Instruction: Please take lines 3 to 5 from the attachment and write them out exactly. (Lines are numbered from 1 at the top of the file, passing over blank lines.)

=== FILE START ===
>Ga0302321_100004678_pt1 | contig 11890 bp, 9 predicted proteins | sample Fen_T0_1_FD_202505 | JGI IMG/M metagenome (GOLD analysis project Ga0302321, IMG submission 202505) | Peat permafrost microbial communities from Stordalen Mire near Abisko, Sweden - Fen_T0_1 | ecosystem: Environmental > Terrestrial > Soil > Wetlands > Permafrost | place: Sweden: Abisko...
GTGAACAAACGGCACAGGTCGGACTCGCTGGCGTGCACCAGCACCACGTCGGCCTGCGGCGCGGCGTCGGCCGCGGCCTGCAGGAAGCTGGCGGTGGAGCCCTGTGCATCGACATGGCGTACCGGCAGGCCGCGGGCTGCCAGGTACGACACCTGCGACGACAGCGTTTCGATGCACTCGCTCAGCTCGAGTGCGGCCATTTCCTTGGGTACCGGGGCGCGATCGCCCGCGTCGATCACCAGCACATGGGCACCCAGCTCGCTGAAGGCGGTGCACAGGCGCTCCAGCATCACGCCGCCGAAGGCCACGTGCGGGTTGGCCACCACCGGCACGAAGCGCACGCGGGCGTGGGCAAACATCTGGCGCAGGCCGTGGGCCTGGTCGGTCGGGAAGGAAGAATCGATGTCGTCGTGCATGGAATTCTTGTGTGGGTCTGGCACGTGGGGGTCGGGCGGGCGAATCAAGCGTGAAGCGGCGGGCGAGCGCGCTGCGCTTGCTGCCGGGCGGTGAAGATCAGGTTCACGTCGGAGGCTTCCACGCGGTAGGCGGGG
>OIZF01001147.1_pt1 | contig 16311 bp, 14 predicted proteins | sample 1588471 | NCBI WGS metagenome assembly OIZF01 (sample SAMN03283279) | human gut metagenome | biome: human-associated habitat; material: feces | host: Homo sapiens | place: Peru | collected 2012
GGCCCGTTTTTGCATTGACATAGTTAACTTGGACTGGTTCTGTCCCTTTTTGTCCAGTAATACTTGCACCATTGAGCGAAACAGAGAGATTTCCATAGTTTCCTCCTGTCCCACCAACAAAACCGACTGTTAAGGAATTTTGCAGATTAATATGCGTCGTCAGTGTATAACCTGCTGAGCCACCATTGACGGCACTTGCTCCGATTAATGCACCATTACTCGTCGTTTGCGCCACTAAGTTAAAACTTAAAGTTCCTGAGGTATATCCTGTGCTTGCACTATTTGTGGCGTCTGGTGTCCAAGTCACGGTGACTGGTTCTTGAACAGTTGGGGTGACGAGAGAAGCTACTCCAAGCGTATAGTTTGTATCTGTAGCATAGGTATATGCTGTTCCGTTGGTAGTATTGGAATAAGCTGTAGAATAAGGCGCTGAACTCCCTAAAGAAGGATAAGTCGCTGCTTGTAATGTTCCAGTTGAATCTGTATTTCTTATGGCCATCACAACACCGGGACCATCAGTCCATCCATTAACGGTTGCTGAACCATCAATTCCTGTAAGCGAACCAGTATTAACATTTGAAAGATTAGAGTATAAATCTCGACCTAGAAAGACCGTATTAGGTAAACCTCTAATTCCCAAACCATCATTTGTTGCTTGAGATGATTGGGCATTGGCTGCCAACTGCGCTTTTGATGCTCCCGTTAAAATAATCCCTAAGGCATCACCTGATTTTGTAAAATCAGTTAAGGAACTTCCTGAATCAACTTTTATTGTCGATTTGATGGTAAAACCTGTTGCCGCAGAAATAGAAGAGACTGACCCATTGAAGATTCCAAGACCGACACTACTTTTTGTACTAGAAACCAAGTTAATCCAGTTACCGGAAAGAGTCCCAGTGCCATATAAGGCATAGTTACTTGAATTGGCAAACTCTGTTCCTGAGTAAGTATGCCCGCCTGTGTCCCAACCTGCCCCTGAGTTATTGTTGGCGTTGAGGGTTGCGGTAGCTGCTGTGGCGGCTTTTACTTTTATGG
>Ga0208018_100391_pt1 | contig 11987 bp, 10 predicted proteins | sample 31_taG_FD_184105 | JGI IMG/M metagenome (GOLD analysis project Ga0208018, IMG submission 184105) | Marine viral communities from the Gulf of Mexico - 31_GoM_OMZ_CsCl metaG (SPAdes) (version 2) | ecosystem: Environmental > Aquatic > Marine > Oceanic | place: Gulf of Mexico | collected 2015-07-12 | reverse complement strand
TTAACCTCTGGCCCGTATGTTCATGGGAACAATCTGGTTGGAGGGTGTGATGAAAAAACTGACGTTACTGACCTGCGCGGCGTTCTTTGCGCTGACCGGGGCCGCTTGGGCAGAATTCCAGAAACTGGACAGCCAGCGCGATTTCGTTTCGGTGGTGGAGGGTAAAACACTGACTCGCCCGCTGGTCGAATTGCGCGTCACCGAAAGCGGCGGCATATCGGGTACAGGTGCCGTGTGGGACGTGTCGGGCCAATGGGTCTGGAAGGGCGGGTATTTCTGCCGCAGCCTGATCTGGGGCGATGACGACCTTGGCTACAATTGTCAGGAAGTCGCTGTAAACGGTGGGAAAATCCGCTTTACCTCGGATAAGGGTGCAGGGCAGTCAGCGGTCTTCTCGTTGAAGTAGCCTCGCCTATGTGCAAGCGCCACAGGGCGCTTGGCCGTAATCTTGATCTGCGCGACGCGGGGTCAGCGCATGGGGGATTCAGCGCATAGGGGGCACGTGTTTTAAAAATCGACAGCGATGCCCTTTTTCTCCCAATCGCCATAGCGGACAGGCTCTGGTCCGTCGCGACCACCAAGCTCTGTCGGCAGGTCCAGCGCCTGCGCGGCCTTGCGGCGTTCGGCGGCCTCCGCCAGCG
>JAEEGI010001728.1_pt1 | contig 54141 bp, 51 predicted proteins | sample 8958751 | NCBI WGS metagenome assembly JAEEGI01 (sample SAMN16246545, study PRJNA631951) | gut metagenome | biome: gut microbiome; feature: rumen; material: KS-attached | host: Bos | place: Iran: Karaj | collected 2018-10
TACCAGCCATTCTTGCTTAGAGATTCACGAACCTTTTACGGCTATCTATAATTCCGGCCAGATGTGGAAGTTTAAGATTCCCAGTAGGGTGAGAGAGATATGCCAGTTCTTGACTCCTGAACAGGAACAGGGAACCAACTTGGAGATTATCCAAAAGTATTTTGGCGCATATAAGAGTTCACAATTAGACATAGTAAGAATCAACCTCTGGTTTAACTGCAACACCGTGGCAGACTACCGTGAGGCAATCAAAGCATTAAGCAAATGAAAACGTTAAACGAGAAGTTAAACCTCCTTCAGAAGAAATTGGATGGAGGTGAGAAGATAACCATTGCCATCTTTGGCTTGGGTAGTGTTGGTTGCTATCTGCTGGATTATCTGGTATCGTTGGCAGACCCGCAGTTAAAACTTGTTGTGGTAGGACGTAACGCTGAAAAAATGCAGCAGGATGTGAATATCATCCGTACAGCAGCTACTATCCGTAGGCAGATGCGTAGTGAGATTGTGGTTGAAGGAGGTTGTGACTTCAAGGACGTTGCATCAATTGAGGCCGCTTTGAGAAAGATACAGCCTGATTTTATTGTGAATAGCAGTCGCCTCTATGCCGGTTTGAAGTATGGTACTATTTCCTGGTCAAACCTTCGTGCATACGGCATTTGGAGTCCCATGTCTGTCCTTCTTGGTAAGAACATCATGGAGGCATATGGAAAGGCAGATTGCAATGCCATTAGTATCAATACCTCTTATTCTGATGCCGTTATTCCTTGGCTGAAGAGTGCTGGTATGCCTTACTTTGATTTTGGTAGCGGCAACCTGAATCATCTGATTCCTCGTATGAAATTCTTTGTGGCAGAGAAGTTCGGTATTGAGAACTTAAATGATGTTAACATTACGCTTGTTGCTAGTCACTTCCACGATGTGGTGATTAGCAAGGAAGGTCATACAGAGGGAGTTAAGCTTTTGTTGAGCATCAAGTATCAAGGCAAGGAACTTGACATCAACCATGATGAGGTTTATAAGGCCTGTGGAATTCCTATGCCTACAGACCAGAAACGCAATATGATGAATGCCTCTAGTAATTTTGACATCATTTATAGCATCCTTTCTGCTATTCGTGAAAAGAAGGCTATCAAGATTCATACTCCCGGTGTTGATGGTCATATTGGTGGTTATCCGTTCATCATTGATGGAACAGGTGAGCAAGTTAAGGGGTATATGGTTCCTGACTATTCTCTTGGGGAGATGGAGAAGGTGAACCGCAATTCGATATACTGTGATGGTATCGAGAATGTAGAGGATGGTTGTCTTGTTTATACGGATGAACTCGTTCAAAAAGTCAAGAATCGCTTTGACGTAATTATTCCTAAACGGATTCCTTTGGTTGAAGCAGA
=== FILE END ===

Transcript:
>OIZF01001147.1_pt1 | contig 16311 bp, 14 predicted proteins | sample 1588471 | NCBI WGS metagenome assembly OIZF01 (sample SAMN03283279) | human gut metagenome | biome: human-associated habitat; material: feces | host: Homo sapiens | place: Peru | collected 2012
GGCCCGTTTTTGCATTGACATAGTTAACTTGGACTGGTTCTGTCCCTTTTTGTCCAGTAATACTTGCACCATTGAGCGAAACAGAGAGATTTCCATAGTTTCCTCCTGTCCCACCAACAAAACCGACTGTTAAGGAATTTTGCAGATTAATATGCGTCGTCAGTGTATAACCTGCTGAGCCACCATTGACGGCACTTGCTCCGATTAATGCACCATTACTCGTCGTTTGCGCCACTAAGTTAAAACTTAAAGTTCCTGAGGTATATCCTGTGCTTGCACTATTTGTGGCGTCTGGTGTCCAAGTCACGGTGACTGGTTCTTGAACAGTTGGGGTGACGAGAGAAGCTACTCCAAGCGTATAGTTTGTATCTGTAGCATAGGTATATGCTGTTCCGTTGGTAGTATTGGAATAAGCTGTAGAATAAGGCGCTGAACTCCCTAAAGAAGGATAAGTCGCTGCTTGTAATGTTCCAGTTGAATCTGTATTTCTTATGGCCATCACAACACCGGGACCATCAGTCCATCCATTAACGGTTGCTGAACCATCAATTCCTGTAAGCGAACCAGTATTAACATTTGAAAGATTAGAGTATAAATCTCGACCTAGAAAGACCGTATTAGGTAAACCTCTAATTCCCAAACCATCATTTGTTGCTTGAGATGATTGGGCATTGGCTGCCAACTGCGCTTTTGATGCTCCCGTTAAAATAATCCCTAAGGCATCACCTGATTTTGTAAAATCAGTTAAGGAACTTCCTGAATCAACTTTTATTGTCGATTTGATGGTAAAACCTGTTGCCGCAGAAATAGAAGAGACTGACCCATTGAAGATTCCAAGACCGACACTACTTTTTGTACTAGAAACCAAGTTAATCCAGTTACCGGAAAGAGTCCCAGTGCCATATAAGGCATAGTTACTTGAATTGGCAAACTCTGTTCCTGAGTAAGTATGCCCGCCTGTGTCCCAACCTGCCCCTGAGTTATTGTTGGCGTTGAGGGTTGCGGTAGCTGCTGTGGCGGCTTTTACTTTTATGG
>Ga0208018_100391_pt1 | contig 11987 bp, 10 predicted proteins | sample 31_taG_FD_184105 | JGI IMG/M metagenome (GOLD analysis project Ga0208018, IMG submission 184105) | Marine viral communities from the Gulf of Mexico - 31_GoM_OMZ_CsCl metaG (SPAdes) (version 2) | ecosystem: Environmental > Aquatic > Marine > Oceanic | place: Gulf of Mexico | collected 2015-07-12 | reverse complement strand